This research project is divided into two separate sub-projects. The first concentrates on analyzing the effects of family leave policies in the United States. The analysis uses micro data from the U.S. to evaluate the economic issues related to parental leaves. The change in Federal and State level parental leave mandates in the 1980s and 1990s provide an interesting setting in which the career impacts of parental leaves can be evaluated. The second research stream will perform a similar evaluation using Finnish data. Finland has an extensive family leave policy that was developed over the last 40 years, providing a useful comparison to the United States. The project is funded by the 35th Anniversary Fund of the WCW.
Maternity leaves are often applauded for their beneficial effects on the wellbeing of both the child and the mother. It is also believed that mandated maternity leaves improve women’s economic position by allowing them to retain their former employment during and after pregnancy. While previous research has evaluated the effects of maternity leaves on female labor market participation and employment, few studies have conducted rigorous evaluations on the long-term effects of such leaves on women’s labor market careers.
Framework and Research Strategy
This research project is divided into two separate sub-projects running simultaneously, each with a dedicated team and budget. The first stream concentrates on analyzing the effects of family leave policies in the United States. The analysis uses micro data from the U.S. to evaluate the economic issues related to maternity leaves. The identification strategy is discussed in detail below. The second research stream will perform a similar evaluation using Finnish data. Finland has an extensive family leave policy that was developed over the last 40 years, providing an interesting comparison to the United States.
Both the U.S. and Finnish data enable the identification of the effects of maternity leave due to changes and variations in the family leave policies over time and across firms. First, the Family and Medical Leave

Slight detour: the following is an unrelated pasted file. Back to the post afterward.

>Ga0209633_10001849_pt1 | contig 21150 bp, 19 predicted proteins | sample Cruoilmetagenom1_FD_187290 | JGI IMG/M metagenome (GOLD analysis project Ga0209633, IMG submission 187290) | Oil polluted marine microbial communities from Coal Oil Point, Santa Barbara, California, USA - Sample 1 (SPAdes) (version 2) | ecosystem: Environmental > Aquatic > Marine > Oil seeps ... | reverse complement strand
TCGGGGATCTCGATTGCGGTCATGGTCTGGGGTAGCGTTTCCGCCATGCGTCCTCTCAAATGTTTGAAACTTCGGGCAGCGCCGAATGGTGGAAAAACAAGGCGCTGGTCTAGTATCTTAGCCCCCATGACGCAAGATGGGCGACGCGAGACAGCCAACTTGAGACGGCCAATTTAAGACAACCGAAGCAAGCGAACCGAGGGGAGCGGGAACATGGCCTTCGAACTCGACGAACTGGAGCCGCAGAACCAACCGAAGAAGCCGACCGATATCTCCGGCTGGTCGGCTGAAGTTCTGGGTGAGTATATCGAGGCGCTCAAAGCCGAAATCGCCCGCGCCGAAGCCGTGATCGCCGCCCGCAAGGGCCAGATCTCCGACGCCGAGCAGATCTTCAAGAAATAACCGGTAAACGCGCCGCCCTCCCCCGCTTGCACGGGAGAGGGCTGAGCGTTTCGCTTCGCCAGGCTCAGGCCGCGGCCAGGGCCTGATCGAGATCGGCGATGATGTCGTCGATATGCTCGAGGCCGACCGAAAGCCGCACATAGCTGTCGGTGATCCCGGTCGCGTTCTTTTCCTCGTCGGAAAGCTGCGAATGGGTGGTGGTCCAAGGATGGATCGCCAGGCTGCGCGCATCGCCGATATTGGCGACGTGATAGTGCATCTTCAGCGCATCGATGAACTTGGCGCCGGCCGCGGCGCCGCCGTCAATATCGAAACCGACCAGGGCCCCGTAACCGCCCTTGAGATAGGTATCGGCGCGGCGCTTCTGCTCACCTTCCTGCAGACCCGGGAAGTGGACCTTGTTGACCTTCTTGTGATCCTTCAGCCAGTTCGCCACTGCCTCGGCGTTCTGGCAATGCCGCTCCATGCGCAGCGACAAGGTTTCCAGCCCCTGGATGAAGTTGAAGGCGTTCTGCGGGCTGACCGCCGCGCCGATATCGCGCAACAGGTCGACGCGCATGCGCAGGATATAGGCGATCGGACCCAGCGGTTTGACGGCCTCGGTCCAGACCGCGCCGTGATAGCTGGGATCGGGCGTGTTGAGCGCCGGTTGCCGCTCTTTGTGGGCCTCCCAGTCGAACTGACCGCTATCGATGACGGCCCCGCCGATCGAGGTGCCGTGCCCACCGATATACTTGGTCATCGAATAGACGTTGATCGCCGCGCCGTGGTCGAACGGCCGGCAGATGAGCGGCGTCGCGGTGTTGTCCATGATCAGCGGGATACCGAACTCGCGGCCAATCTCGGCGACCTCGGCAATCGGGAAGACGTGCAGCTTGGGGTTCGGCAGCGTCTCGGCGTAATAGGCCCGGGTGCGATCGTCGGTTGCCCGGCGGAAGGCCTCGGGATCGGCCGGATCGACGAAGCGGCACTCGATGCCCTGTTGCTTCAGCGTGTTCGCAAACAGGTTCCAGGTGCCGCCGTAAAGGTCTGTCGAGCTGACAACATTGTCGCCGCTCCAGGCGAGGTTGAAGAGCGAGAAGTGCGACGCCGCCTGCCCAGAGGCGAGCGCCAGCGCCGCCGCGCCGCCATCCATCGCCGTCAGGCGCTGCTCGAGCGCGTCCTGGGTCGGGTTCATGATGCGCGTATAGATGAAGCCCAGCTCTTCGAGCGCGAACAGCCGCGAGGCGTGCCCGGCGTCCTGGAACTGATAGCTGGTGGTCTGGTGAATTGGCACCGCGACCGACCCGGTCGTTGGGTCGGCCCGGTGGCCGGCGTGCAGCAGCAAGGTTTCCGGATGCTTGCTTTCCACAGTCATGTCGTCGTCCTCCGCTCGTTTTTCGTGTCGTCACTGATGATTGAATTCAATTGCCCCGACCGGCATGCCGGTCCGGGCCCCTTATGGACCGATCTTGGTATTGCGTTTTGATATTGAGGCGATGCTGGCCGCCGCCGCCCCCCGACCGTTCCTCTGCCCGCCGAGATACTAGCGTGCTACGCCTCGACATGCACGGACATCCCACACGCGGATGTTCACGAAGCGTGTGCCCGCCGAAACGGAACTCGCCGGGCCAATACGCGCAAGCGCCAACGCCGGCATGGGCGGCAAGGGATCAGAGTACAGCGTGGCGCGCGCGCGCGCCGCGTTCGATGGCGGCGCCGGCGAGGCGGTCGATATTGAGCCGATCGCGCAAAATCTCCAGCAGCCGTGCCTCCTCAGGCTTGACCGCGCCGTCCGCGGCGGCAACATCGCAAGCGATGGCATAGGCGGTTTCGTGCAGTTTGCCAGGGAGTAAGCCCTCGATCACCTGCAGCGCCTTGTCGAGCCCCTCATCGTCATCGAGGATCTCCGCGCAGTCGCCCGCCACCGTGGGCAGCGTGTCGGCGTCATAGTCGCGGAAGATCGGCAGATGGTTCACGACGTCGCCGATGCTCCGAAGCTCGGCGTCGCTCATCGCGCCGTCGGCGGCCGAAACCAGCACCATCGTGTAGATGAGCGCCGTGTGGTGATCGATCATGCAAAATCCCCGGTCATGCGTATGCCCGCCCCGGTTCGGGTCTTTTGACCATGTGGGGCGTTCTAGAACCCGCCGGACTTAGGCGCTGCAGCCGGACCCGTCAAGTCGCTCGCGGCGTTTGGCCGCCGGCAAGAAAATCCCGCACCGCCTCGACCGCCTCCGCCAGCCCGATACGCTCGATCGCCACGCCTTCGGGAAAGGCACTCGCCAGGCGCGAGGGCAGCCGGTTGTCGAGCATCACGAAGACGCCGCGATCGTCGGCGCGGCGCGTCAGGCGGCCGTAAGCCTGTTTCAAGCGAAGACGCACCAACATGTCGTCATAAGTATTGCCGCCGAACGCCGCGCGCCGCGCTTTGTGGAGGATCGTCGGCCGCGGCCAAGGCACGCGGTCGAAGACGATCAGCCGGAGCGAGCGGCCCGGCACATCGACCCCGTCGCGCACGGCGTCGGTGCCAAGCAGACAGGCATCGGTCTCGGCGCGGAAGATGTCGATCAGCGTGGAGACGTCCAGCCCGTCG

Act (FMLA) states that all U.S. employers with at least 50 employees should offer up to 12 weeks of unpaid maternity leave, with benefits, to eligible employees. In addition, 15 States have created their own FMLA-like legislation or other parental leave legislation that affects the mandated leave length or coverage. Some States may provide a better coverage than the Federal FMLA requirements. These variations create discontinuities in the eligibility of women who work for firms that fall just under and just over those State and Federal firm size cut‐offs, and thereby enable the estimation of the effects of the maternity leaves.
Second, the Finnish data allows the researchers to exploit legal changes in mandated maternity leave entitlements to evaluate the effects of such leaves on women’s long-term labor market success. The stepwise changes increased maternity leave length from just 9 weeks in 1971 to 10 months in 1981. It is also feasible compare the effect of parental leave on men’s and women’s labor market outcomes, as men have also been entitled to parental leave since 1978.
Unlike most of the previous maternity leave studies, this study will take a wider perspective on women’s labor market careers. In particular, the economic outcomes of interest include a) women’s return to employment post-birth (with the same employer versus a different employer), b) the number of months it takes to return to work after child birth, c) risk of unemployment, d) short- and long term growth in wage earnings, and e) incidence of hiring, firing and promotions (data permitting). Together these economic outcomes offer an extensive view of the women’s labor market careers in the U.S. and Finland.